• The Meiji Restoration was a transformative period in Japanese history that was initiated in 1868. After the Tokugawa shogunate became weak, two prominent clans saw this as a chance to join forces and gain power in the name of "imperial restoration," which became known as the Meiji Restoration. It eliminated feudalism and gave birth to contemporary Japanese culture.
    • The Meiji Restoration saw the end of the Tokugawa shogunate and the restoration of imperial rule under Emperor Meiji, who was only fifteen years old when he ascended to the throne in 1867; therefore, he lacked governing authority. As a result, a cabinet of advisers oversaw the new administration.
    • The new cabinet set out to strengthen and unite Japan by enacting a series of reforms. Their main focus, however, was Japan's modernisation, which they saw as the key to Japan regaining its sovereignty. Even though Japan's cultural and historical roots were still evident, the West had a significant influence on the majority of reforms. The reason for emulating Western powers was to avoid colonisation and secure the independence of Japan.
    • The abolition of the traditional social hierarchy based on inherited status was one of the most notable reforms. A Japanese in any one of the social classes could now freely choose to live as a farmer, warrior, merchant, or artisan. The Charter Oath, which Yuri Kimimasa wrote in 1868, made changes to the Meiji government. The document contains an outline of the new government's goals and policies and lays the groundwork for the reforms that will be implemented in the coming decades.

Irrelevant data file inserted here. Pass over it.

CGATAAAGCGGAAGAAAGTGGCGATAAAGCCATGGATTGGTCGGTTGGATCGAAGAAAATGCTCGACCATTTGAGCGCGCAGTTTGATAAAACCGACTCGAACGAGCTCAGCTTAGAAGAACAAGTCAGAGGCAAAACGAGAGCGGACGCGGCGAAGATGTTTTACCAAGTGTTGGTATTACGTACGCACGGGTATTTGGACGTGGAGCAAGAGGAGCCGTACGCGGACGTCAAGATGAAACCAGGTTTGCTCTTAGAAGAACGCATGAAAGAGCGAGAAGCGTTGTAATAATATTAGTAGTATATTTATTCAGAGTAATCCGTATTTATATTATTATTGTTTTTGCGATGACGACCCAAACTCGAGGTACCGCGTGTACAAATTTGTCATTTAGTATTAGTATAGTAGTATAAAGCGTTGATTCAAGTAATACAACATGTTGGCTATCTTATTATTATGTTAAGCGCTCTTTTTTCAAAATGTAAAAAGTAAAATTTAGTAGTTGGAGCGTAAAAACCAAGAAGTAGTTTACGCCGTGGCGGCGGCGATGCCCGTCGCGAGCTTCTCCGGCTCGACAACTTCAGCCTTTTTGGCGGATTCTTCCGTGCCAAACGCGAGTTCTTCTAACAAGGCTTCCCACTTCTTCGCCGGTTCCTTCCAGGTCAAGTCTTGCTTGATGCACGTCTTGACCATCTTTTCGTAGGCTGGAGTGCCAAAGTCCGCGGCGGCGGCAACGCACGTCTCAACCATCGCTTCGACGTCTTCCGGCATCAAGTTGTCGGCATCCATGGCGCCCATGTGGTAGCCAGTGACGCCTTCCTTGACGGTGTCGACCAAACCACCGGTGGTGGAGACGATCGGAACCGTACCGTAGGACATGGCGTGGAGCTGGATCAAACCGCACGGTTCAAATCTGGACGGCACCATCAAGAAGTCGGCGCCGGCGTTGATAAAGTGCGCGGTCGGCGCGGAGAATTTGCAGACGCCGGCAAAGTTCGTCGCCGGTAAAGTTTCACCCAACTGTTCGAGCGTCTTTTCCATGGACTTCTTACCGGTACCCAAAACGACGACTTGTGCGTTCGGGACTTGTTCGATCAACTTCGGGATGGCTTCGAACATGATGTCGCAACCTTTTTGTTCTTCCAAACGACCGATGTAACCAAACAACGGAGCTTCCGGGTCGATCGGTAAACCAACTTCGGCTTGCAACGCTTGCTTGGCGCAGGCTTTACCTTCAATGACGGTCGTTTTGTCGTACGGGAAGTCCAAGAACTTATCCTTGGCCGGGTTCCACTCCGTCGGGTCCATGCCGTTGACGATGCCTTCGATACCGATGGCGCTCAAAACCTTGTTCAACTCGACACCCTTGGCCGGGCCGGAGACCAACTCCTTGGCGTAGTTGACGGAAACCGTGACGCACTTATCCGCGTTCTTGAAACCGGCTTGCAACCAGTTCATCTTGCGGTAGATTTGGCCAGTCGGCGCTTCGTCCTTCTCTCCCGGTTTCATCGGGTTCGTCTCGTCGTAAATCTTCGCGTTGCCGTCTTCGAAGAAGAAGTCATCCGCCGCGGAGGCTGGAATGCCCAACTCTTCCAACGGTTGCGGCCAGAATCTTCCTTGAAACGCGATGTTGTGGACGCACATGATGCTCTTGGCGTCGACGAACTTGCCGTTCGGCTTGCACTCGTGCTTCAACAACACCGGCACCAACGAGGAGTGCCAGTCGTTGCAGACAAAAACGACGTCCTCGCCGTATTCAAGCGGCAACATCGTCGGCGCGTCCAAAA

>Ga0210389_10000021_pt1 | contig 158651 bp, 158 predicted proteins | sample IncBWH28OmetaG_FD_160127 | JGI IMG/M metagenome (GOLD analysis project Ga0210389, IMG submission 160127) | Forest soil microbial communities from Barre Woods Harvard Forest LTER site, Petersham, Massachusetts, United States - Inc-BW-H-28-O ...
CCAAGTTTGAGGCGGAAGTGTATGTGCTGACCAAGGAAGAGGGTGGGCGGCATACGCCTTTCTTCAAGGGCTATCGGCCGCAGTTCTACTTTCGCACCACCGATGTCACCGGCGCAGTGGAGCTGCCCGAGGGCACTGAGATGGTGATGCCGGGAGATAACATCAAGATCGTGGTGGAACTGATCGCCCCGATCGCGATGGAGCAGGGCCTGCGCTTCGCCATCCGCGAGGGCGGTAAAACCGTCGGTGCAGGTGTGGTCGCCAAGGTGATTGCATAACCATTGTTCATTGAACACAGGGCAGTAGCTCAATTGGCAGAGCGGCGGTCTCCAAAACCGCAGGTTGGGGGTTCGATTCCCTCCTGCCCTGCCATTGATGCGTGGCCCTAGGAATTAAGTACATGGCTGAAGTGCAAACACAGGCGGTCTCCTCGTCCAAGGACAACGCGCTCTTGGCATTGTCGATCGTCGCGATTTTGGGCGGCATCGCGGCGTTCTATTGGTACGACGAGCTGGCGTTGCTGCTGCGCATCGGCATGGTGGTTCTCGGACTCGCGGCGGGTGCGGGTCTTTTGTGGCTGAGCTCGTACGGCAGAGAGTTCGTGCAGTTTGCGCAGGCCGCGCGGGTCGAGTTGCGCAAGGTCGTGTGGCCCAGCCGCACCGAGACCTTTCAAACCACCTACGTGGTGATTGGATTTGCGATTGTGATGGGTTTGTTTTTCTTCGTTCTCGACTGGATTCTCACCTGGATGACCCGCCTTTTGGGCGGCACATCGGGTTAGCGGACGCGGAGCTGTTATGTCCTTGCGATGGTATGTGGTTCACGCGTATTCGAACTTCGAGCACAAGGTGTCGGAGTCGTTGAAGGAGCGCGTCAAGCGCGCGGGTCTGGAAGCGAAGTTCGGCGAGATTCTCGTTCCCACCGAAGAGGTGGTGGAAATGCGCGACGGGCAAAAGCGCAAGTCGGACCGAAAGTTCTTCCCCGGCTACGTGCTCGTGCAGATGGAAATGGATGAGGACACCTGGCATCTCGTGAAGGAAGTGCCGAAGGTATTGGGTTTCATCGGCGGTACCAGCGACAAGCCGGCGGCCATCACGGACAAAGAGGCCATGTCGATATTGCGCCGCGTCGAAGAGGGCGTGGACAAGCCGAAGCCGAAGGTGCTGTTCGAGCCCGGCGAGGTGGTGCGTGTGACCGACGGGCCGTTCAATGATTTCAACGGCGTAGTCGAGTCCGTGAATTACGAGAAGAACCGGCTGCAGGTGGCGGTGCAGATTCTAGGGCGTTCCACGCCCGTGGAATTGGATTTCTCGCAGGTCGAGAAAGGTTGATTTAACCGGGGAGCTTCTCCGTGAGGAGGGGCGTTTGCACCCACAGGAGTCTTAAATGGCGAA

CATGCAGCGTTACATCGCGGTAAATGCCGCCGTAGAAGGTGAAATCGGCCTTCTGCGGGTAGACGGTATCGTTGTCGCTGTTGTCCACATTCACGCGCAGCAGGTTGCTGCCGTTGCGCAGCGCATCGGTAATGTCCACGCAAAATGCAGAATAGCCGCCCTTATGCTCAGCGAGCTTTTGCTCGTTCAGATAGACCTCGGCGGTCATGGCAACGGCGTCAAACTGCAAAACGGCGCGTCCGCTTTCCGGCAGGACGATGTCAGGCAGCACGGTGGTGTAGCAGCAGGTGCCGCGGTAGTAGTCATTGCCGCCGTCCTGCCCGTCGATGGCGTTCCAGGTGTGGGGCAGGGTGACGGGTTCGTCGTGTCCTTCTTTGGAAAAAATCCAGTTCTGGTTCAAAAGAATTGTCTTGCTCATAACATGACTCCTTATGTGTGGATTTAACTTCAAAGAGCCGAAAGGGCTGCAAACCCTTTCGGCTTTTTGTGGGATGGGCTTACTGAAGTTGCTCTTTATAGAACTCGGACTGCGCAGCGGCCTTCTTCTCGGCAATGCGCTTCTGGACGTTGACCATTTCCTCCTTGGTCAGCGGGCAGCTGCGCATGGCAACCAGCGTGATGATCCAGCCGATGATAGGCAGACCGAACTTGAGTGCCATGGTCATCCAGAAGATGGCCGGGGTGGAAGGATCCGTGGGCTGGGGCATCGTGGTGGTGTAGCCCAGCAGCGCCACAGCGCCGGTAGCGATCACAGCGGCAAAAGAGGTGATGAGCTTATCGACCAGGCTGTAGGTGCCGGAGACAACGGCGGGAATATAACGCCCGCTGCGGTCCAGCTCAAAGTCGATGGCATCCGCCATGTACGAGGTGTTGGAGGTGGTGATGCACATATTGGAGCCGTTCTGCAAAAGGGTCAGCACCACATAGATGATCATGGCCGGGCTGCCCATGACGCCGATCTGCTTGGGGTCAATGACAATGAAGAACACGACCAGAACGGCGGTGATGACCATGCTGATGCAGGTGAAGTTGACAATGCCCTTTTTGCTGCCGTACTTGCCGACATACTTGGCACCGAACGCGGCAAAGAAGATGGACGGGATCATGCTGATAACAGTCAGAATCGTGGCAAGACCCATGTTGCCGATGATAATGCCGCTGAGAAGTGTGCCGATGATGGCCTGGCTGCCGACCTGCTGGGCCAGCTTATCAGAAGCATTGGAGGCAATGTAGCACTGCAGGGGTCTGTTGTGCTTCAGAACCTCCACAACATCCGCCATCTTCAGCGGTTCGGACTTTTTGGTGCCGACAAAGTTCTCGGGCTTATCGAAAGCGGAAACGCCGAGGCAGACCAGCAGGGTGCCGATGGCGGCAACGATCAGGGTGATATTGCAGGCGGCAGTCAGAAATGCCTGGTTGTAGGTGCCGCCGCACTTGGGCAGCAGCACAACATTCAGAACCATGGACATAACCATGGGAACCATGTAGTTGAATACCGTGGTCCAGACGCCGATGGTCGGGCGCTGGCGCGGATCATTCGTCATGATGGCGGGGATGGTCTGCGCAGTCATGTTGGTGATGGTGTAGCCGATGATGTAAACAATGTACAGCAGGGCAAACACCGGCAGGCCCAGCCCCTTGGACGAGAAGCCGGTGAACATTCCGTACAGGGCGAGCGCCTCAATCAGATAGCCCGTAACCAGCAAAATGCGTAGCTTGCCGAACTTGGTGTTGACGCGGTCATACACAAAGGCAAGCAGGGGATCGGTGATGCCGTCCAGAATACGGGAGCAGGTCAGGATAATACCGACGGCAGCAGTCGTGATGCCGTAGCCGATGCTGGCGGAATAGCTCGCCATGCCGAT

• The goal was to progress towards democracy, and most early reformers believed that such reforms, as well as diplomatic equality and military strength, were required to achieve that goal. Emperor Meiji, living by the era's motto "Enrich the Country and Strengthen the Military," supported the efforts in both practice and appearance. He made his appearance reflect the Western style, such as his military clothing, hairstyle, and the kaiser moustache he grew.
    • The Meiji government officials also benefited from the elite band of oligarchs. Their primary goals were to strengthen the government by implementing land tax reforms and military conscription. Emperor Meiji and his oligarchs spent the next four decades making education compulsory and investing in various markets.
    Allegory of the New fighting the Old, in early Japan Meiji
    Allegory of the New fighting the Old, in early Japan Meiji